When Djamel Belmadi declared, almost a year ago upon his appointment as Algeria coach, that his goal was to win the African Cup of Nations, hardly anyone took him seriously.
The North African country’s football team had just seen off its sixth manager in little over two years, and though it had a few individual talents here and there, such as Manchester City’s Riyad Mahrez or FC Porto’s Yacine Brahimi, the team, on the whole, was in shambles.
“For years, we saw the same players, always the same names, same performances and results and we just kept changing coaches,” says Algerian sports journalist Walid Ziani.
“Belmadi came in and wasn’t afraid to shake things up,” added Ziani.
Belmadi’s gamble could pay big dividends on Friday when Algeria will attempt to put an end to a 29-year dry spell at the continent’s most prestigious football tournament when they take on Senegal in the final.
Belmadi’s new philosophy
Before the start of the tournament in Egypt, Algeria’s football-crazed supporters were hopeful that their team, the Desert Foxes, would perform better than they had in previous editions of the competition – but few expected them to make it this far in the tournament.
In fact, Belmadi’s men scored more goals than any other team and conceded none throughout the first four games of the tournament.
That is a big achievement considering that the Algerians managed to secure a total of six wins in 27 African Cup appearances between 2000 and 2017.
One of Belmadi’s first moves after taking the reigns of the Algeria team was to drop some of its key players.
“He gave a chance to homegrown players like Youcef Belaili and Djamel Benlamri,” Ziani continued, referring to previous coaches’ habit of resorting primarily to French-born Algerian players to fill the team’s ranks.
Whereas individual skills trumped in the pre-Belmadi era, a new philosophy developed under the 43-year-old: Everyone, including the team’s strikers, should work hard and defend.
“Tactically, we work on a lot more,” star playmaker Mahrez said at a press conference earlier in the tournament. “Coach Belmadi insists on tactics a lot and he uses the right words to motivate us.”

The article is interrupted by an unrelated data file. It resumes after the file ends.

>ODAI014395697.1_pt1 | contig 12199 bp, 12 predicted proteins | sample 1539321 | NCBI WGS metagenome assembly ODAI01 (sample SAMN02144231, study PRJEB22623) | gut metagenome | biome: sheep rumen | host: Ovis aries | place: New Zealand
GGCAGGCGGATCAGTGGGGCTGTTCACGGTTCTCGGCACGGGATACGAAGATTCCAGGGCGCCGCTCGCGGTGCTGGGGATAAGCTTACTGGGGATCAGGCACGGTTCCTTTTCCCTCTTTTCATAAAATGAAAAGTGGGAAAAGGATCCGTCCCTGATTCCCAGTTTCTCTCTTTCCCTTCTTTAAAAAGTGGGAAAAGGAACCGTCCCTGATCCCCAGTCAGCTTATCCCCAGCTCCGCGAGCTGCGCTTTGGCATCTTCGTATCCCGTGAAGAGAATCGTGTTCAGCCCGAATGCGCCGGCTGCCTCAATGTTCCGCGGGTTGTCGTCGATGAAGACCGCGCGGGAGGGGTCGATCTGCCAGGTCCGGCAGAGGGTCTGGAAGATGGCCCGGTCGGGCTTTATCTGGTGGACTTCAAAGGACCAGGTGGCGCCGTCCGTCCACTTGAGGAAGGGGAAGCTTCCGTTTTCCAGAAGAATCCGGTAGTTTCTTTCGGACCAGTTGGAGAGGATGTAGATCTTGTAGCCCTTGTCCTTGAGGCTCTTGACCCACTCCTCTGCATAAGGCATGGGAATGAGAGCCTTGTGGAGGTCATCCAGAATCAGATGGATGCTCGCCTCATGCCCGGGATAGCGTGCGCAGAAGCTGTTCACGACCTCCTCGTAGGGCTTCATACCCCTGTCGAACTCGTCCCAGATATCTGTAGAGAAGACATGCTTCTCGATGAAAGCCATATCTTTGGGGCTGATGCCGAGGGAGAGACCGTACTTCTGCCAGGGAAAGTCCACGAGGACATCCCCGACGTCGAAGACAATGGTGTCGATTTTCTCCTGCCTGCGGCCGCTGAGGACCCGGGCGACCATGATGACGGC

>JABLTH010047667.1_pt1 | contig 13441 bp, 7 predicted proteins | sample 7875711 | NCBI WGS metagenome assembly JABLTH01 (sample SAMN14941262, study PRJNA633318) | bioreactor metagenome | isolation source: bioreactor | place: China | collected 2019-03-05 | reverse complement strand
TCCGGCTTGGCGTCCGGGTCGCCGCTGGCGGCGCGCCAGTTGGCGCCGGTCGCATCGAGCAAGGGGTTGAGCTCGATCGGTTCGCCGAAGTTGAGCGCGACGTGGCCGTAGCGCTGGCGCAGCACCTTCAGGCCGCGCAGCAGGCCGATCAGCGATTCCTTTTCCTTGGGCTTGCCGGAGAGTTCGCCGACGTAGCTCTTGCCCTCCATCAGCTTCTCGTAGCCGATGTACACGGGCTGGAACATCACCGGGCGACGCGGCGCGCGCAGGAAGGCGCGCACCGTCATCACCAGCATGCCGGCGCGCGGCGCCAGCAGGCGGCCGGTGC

For Usher Komugisha, a Ugandan sports journalist, the fact that Belmadi is a former Algerian international player helps explain – at least in part – the team’s high-cohesion level.
“It is small things like cracking an Algerian joke in the dressing room before a game, singing an “old school” song or eating traditional food … on an off-day, that keeps the team together,” she said.
Defensive midfielder Adlene Guedioura put it in slightly different terms.
“The coach really knows the players and what he wants. He knows how to listen to us. That’s important because if you don’t have a good cook [then] you won’t get a good dish,” the Nottingham Forest player said.
‘Lions of Teranga’
Throughout the tournament, Belmadi could often be seen crisscrossing the touchline – sometimes drawing the referee’s ire for stepping into the field – and giving instructions to his players.
If he is seen as a combative figure who wears his heart on his sleeve, then the managerial style of his opponent at Friday’s final, Senegalese coach Aliou Cisse, could not be more different.
Despite growing up in the same Parisian suburb as Belmadi, and coincidently being born a day earlier, Cisse has built a reputation as a levelheaded tactician who gets most of the communication done behind closed doors.
Where Cisse is more outspoken, however, is in what appears to be his firm belief that Senegal will clinch its first continental trophy.
The only other time the Lions of Teranga made it to the final of the African Cup of Nations was in 2002, when they faced Cameroon in the Malian capital, Bamako.
“Let’s not forget that I was one of the players who missed their shot,” Cisse recently told reporters, referring to the dramatic 3-2 penalty shoot-out that saw Cameroon crowned African champions for a fourth time.
“So I told myself that my objective will be to become a coach and take Senegal to the final again.”
But Cisse also belongs to the country’s “golden generation” that a few months later went on to take part in the 2002 World Cup in South Korea and Japan and write history.
Not only did Senegal beat reigning world champions France in their opening match, but they also made it to the quarter-finals, the farthest that any other African team had gone in the past.
Later as a coach, the former Paris Saint-Germain proved his worth when he fulfilled his promise of guiding Senegal to the 2018 World Cup.
A former defensive midfielder, Cisse knows too well the need to find a replacement for his injured and suspended defenders, Salif Sane and Kalidou Koulibaly, respectively.
Koulibaly, a highly-rated centre back for Italian side Napoli, was part of the Senegal line-up that faced Algeria on their June 27 group clash, when the North Africans won 1-0.
It remains to be seen who will emerge triumphant at Friday’s final at Cairo International Stadium, but for the continent, the highly-anticipated match already constitutes a success, seeing that it will pit two “local” coaches against each other – a scene last reproduced in 1998.
Kick-off at the final is at 19:00 GMT.